Why do Dogs Eat Grass?
Dogs are some of the most intelligent yet confusing animals on the planet. They're fiercely loyal, often playful, and very perceptive, but their behavior can sometimes be confusing and concerning, especially to new dog owners. For example, you may have noticed your dog recently started acting more like a cow than a dog and began munching on grass.
From everything that you've read and been told, you know that dogs are carnivores and prefer meat and dog food over plants and herbs. Nevertheless, they are eating grass in your yard or at the park like there's no tomorrow. Is there a reason for this behavior? Should you be concerned? If you have these or other questions, you've come to the right place.5 Reasons That Dogs Eat Grass
- Should I Let My Dog Eat Grass?
- Are There Risks Involved With Letting My Dog Eat Grass?
- How do I Stop My Dog From Eating Grass?
5 Reasons That Dogs Eat Grass
There are several different reasons that dogs eat grass. Most of these reasons have to do with the fact that dogs seem to have a sixth sense of what's best for them. They might not know why they suddenly started craving grass. They simply know that they need it, so they start eating it. Here are some of the possible reasons your dog is eating grass.
They're Bored or Anxious
Dogs tend to be active, playful animals that need stimulation and interaction. You may have noticed that some of your socks, furniture, pillows, or shoes have holes or bite marks. This is because your dog got bored and decided to play with a nearby object that quickly fell victim to its eager biting. If a dog is bored outside your home, they'll do the same thing with grass.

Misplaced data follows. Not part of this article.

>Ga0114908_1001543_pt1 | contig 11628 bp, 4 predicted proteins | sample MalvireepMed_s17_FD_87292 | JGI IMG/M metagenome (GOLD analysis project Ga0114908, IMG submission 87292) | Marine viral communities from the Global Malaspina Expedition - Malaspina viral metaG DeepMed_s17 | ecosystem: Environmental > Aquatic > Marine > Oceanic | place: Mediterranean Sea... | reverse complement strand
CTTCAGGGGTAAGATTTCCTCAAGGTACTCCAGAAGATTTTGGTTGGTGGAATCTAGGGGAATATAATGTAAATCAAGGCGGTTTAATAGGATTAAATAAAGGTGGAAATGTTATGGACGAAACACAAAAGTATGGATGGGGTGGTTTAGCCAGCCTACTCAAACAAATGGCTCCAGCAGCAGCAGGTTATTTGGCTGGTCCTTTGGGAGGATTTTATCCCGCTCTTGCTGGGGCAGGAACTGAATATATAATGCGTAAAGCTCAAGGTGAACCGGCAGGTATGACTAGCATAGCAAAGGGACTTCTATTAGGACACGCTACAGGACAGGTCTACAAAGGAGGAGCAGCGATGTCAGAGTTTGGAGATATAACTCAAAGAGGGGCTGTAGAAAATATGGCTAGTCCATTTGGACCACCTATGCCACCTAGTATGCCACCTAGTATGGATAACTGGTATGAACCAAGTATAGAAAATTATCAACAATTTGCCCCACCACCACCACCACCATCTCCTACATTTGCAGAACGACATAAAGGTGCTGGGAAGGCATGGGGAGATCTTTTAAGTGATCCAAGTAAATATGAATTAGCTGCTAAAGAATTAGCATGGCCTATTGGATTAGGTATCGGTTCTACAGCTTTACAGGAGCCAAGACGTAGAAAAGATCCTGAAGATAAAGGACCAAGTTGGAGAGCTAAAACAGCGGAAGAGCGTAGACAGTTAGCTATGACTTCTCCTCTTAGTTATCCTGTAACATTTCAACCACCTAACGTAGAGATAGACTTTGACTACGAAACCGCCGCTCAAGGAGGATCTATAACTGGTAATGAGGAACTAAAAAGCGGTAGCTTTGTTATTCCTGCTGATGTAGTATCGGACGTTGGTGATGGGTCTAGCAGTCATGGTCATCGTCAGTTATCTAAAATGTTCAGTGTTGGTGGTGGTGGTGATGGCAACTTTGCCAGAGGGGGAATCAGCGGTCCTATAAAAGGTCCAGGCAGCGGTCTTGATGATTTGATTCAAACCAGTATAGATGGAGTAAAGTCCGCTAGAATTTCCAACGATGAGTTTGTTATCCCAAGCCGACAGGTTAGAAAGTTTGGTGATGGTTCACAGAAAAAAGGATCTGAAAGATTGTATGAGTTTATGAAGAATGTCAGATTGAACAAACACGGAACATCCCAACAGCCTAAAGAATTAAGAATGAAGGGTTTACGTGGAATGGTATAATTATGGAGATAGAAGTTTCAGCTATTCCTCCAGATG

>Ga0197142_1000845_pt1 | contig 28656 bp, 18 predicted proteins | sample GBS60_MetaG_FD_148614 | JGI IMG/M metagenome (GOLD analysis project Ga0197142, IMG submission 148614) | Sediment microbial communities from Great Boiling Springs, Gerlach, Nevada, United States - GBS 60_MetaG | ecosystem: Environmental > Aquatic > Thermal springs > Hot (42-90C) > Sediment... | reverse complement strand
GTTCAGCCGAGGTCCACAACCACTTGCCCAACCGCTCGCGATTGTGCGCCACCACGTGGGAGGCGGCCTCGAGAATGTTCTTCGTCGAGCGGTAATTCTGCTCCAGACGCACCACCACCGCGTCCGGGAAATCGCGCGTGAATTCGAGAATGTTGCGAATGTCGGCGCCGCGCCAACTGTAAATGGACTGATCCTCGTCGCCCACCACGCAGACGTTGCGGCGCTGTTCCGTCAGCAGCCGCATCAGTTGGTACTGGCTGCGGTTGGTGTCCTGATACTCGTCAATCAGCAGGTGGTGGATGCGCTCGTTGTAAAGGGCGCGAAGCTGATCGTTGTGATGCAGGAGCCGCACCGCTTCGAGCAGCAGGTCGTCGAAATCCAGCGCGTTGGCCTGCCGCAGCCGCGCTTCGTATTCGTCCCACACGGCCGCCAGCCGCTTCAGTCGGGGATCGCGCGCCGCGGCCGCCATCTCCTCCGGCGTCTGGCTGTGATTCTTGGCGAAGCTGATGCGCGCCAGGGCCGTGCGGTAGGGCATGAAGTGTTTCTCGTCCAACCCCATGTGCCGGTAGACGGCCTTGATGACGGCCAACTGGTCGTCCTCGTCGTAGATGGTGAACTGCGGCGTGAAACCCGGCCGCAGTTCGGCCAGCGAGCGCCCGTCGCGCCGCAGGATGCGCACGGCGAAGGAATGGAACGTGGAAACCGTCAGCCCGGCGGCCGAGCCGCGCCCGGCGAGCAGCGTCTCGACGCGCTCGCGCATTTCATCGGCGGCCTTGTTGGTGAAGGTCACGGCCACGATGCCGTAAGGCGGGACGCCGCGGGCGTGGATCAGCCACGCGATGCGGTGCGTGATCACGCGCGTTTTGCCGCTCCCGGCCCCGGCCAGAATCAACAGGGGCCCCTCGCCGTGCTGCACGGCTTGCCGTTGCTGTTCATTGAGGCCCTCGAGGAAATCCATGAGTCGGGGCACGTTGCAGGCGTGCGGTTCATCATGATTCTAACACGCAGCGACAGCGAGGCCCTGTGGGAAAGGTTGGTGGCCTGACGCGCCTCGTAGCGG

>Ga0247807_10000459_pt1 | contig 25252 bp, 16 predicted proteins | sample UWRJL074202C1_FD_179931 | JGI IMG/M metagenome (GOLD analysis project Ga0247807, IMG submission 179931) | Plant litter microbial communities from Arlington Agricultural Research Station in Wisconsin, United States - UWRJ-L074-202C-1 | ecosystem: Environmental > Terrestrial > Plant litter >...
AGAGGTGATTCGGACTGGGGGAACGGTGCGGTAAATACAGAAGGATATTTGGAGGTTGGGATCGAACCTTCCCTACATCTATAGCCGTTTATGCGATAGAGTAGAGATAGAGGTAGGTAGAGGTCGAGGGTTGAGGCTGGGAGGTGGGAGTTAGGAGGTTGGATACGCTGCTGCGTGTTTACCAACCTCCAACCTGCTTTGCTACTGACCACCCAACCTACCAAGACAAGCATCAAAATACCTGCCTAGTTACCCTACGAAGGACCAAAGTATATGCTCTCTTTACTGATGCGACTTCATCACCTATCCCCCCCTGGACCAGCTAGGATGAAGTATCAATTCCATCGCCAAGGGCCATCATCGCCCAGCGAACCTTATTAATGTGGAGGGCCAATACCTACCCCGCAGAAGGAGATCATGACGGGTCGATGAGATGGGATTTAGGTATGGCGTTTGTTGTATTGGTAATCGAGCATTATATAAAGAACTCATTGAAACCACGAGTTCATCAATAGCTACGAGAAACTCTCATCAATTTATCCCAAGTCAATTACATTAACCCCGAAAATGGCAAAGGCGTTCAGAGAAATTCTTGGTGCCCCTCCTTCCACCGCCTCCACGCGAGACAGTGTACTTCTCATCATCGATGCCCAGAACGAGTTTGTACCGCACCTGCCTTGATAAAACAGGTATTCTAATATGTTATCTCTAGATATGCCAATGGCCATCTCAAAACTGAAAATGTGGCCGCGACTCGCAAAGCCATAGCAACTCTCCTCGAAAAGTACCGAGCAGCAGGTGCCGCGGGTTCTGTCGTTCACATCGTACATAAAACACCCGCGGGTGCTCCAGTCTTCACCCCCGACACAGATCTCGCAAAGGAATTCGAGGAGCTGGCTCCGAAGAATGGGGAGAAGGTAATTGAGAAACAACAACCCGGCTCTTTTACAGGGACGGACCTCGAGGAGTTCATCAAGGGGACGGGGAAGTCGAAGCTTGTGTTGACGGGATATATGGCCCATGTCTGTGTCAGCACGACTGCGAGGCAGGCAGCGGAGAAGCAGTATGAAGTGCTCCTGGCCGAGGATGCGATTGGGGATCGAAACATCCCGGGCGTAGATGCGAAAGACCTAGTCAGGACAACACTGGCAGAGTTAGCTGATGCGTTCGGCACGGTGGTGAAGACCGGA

It's also possible that your dog has separation anxiety or gets nervous when other dogs or people approach them. They start chewing and eating grass if it's nearby because they don't know how to cope with their anxiety.
They Need More Fiber
Unlike humans, dogs can't read dietary blogs and discover on their own that they have an insufficiency. They can only eat what we give them or what they can find while scavenging. Although they don't have access to or the ability to absorb medical information, dogs have an innate ability to know when they need something. As a result, they often eat grass if they sense that they're low on fiber.
They Don't Feel Good
One of the main reasons dogs eat grass is when they don't feel good and are about to throw up. Eating grass can sometimes incite the vomiting process, but it also coats their throat with a protective lining to prevent pain or damage from the acid contained in vomit. Don’t be surprised or alarmed if your dog throws up soon after eating grass, as long as it's occasional.
If grass eating gets accompanied by diarrhea, abnormal behavior, lethargy, or other unusual characteristics, it could indicate that your dog has intestinal worms. This idea is relatively new, but studies have shown that wolves eat grass when they have worms because it's a way to ease their stomachs and expel the worms through their excrement.